A sense of optimism has slowly returned among executives at this year's American Bankers Association annual conference for community bankers. But at every turn, they are being reminded to stay somewhat skeptical.

Bringing up proposed Basel III capital requirements, for instance, is an easy way to wipe the smile off the face of even the most jovial attendee at the Orlando, Fla., conference.

"The larger institutions can handle Basel III," Frank Keating, the association's president and chief executive, said in an interview. "It's the midsize and smaller institutions that can't" manage the aftershocks of the proposal.

Keating has held talks recently with bank regulators in other countries. Those regulators are "stunned" to hear that U.S. regulators plan to apply Basel III standards to small banks, Keating said. Recent efforts by leaders of state banking associations, and state regulators, are prompting federal regulators to reconsider Basel III's application to smaller banks, he said.

The top officials at the Federal Deposit Insurance Corp., Office of the Comptroller of the Currency and the Consumer Financial Protection Bureau "have been very sensitive to our message," Keating said. "They are all very thoughtful" and realize the problems that Basel III presents to smaller banks.

"If community banks blow away, then communities are going to blow away," Keating added. "Mortgage lending, as just one example, would ground to a halt" if the capital requirements are implemented.

Attendees at this year's conference have received a number of reality checks on topics such as the Dodd-Frank Act, compliance with the Consumer Financial Protection Bureau and the emerging issue of cybersecurity. Throw in ongoing anxiety over sluggish loan demand and managing through an artificially low rate environment, and you might be surprised to see some signs of optimism.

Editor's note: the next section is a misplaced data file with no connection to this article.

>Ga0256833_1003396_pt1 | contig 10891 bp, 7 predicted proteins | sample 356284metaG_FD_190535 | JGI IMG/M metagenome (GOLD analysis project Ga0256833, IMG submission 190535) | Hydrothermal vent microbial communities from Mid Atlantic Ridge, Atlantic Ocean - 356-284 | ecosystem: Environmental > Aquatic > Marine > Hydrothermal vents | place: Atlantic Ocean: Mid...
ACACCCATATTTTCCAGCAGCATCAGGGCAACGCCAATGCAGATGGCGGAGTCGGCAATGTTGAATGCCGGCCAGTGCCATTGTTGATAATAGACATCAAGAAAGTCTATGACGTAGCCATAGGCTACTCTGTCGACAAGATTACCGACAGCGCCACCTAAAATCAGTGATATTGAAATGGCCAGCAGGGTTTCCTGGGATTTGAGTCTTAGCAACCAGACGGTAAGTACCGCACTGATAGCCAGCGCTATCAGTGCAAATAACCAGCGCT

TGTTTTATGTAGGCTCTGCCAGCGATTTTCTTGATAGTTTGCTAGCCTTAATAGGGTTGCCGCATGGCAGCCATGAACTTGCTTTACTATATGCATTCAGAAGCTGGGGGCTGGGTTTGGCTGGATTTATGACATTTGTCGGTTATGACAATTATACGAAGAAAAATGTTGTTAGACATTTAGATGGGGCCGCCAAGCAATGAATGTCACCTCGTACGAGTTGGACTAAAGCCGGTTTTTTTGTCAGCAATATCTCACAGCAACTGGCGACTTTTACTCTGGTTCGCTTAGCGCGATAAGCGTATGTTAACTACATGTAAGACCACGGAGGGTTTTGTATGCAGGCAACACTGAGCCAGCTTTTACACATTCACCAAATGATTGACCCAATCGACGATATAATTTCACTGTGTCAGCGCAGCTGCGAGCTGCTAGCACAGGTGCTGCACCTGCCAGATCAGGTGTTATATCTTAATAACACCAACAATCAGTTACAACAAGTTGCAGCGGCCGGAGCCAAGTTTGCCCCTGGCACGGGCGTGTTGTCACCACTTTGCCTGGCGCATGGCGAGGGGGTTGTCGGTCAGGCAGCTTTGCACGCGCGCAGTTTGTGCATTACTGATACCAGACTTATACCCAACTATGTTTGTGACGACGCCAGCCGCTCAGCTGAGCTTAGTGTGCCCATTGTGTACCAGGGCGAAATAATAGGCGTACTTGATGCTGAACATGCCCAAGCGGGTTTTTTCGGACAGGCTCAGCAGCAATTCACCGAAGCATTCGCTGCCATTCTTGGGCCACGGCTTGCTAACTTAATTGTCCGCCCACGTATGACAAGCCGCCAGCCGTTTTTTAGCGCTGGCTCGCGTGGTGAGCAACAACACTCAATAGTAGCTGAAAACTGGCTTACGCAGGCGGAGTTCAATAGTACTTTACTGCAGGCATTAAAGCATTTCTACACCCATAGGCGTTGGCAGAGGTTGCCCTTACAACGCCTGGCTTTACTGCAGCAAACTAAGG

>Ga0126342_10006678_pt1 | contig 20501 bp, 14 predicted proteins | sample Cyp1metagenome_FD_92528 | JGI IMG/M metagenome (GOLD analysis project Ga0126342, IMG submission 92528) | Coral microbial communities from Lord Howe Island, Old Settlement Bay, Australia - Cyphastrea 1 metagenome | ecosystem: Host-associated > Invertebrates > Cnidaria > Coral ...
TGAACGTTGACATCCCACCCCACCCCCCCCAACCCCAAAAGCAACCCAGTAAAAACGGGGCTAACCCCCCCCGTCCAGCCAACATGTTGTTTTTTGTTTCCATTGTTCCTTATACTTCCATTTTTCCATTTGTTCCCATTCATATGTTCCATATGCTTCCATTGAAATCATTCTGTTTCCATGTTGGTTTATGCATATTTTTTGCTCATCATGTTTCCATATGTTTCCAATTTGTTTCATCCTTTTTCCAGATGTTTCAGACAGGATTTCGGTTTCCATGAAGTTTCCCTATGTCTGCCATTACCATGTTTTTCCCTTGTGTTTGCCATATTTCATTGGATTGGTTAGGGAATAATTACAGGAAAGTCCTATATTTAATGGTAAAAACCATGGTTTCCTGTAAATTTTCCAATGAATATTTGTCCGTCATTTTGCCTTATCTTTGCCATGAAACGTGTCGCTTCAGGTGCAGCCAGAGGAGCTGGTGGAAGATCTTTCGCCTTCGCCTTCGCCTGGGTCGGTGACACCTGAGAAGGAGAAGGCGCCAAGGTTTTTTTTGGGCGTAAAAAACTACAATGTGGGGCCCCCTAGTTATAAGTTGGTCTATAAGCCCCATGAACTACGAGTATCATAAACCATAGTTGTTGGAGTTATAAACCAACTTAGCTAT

Despite persistent challenges, several bankers are expressing a belief that a rebound is approaching. From new loan-participation services to more sophisticated loan modeling software, bankers have a growing number of alternatives when it comes to unearthing and evaluating lending opportunities.

In one breakout session, Charles Cullen, president and chief executive of the $567 million-asset Provident Bank in Amesbury, Mass., said he has been able to significantly diversify Provident's loan portfolio by partnering with BancAlliance, a Chevy Chase, Md., cooperative that connects community banks with commercial-and-industrial loans. "They've been able to put us into loans that we just couldn't make in our footprint," Cullen said.

This week's conference marks the last community bankers' assembly where Matt Williams, chairman and president of the $122 million-asset Gothenburg State Bank in Nebraska, will serve as the association's chairman.

Jeff Plagge, president and chief executive of $1.3 billion-asset Northwest Financial in Arnolds Park, Iowa, will succeed Williams in October.

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